Am I the only one who’s just now realizing how delicious (and frankly, super simple to make) pork chops are? They’re quickly becoming my favorite thing to make for quick weeknight suppers, special occasions, when guests are coming to dinner. In part that’s because they’re a little unexpected – not your standard chicken or obvious “fancy” steak. It’s also because when a pork chop, especially a really flavorful, bone-in cut, is prepared simply it’s greater than the sum of its parts.

Case in point, just read the ingredient list below – I’d be willing to bet that the only items not on hand are the meat and the herbs, everything else is almost certainly in the pantry already, just waiting to be called into action. But don’t be fooled – just because the recipe is brief doesn’t mean it’s ordinary or boring. In fact the results are deeply savory and satisfying – just right for a chilly October evening.

Pork Chops with Garlic and Sage  | Image:  Laura Messersmith

Pork Chops with Garlic and Sage | Image: Laura Messersmith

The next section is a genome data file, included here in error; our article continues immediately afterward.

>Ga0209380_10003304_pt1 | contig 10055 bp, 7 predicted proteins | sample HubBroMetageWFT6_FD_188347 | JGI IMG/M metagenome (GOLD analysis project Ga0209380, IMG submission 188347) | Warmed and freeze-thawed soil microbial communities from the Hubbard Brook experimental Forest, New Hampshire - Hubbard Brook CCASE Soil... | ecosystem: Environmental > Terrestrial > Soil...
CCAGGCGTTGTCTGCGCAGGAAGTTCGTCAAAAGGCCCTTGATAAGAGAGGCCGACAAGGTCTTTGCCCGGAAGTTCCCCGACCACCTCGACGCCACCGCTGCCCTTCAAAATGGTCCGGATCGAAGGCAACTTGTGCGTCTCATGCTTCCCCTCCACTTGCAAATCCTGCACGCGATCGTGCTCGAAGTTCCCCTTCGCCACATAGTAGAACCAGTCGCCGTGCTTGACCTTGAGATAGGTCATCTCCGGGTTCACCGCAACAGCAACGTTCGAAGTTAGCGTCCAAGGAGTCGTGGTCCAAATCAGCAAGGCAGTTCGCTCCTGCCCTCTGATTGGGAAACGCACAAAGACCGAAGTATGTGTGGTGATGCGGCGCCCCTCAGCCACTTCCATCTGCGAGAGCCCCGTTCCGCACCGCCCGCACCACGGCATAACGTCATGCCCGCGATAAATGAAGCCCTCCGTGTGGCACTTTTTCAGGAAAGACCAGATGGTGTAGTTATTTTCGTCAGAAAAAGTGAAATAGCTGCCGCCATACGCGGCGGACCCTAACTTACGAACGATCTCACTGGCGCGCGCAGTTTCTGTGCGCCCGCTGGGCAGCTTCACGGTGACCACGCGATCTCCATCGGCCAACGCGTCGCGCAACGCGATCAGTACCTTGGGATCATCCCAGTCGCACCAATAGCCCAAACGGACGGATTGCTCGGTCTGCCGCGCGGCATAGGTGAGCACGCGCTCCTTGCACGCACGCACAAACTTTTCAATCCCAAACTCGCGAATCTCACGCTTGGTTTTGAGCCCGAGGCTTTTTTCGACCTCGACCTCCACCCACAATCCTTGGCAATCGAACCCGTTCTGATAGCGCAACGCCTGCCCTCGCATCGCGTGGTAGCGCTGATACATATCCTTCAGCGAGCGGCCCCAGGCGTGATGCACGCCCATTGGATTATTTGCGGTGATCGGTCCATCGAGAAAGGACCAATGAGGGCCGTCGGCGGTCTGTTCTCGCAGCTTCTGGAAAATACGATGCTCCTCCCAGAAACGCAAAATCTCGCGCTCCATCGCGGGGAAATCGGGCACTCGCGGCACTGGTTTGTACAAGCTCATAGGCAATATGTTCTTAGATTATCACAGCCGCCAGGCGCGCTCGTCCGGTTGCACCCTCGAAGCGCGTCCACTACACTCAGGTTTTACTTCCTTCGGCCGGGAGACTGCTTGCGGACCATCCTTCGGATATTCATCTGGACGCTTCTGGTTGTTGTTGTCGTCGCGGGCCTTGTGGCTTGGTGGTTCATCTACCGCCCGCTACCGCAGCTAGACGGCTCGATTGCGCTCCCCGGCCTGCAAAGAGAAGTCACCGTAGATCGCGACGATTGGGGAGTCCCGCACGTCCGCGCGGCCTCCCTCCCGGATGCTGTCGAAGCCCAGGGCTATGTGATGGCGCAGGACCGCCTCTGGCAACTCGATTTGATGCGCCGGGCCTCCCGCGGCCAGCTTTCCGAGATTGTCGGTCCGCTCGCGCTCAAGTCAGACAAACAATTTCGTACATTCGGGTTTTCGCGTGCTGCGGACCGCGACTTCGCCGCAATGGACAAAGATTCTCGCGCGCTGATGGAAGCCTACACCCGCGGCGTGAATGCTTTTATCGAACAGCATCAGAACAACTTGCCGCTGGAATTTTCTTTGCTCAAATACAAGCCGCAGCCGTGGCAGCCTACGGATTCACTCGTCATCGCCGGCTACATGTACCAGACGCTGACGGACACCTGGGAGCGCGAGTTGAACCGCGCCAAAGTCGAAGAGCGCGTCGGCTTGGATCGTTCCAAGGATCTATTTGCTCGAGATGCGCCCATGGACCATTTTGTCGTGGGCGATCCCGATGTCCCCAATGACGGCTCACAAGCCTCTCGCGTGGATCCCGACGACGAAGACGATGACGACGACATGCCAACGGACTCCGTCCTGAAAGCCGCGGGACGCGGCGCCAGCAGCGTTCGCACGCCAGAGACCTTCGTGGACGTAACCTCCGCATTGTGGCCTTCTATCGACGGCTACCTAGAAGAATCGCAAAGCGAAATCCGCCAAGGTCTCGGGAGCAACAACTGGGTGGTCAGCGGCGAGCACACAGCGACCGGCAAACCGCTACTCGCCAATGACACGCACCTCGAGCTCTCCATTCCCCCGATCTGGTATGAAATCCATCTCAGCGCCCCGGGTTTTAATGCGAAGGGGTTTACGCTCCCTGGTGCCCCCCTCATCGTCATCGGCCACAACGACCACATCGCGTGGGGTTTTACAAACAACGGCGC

Pan Seared Pork Chops with Garlic & Sage (serves: 4)

Ingredients:
1 tablespoon olive oil
4 (6-8 ounce) thick-cut, bone-in pork chops
Kosher salt
ground black pepper
8 fresh sage leaves
2 garlic cloves, peeled, smashed
1 tablespoon unsalted butter

Instructions:

Heat the olive oil in a large skillet over medium-high. Pat the pork chops dry with paper towels and season generously on all sides with salt and pepper.

When the oil is hot and beginning to smoke, add the pork chops to the pan. Cook on one side until golden brown, about 1 minute. The turn and repeat the process on the other side, cooking for 1 minute. Continue to turn each minute for about 7–10 minutes until the chops are deep golden brown and an instant-read thermometer inserted into the thickest part registers 135 degrees F.

Remove pan from heat and immediately add the sage, garlic, and butter. Swirl together the juices and aromatics, then tilt the skillet and spoon the pan sauce over the pork chops – bone and fat cap included – for 2-3 minutes. Transfer pork chops to a platter and rest at least 5 minutes - the internal temperature will rise to 145 degrees F.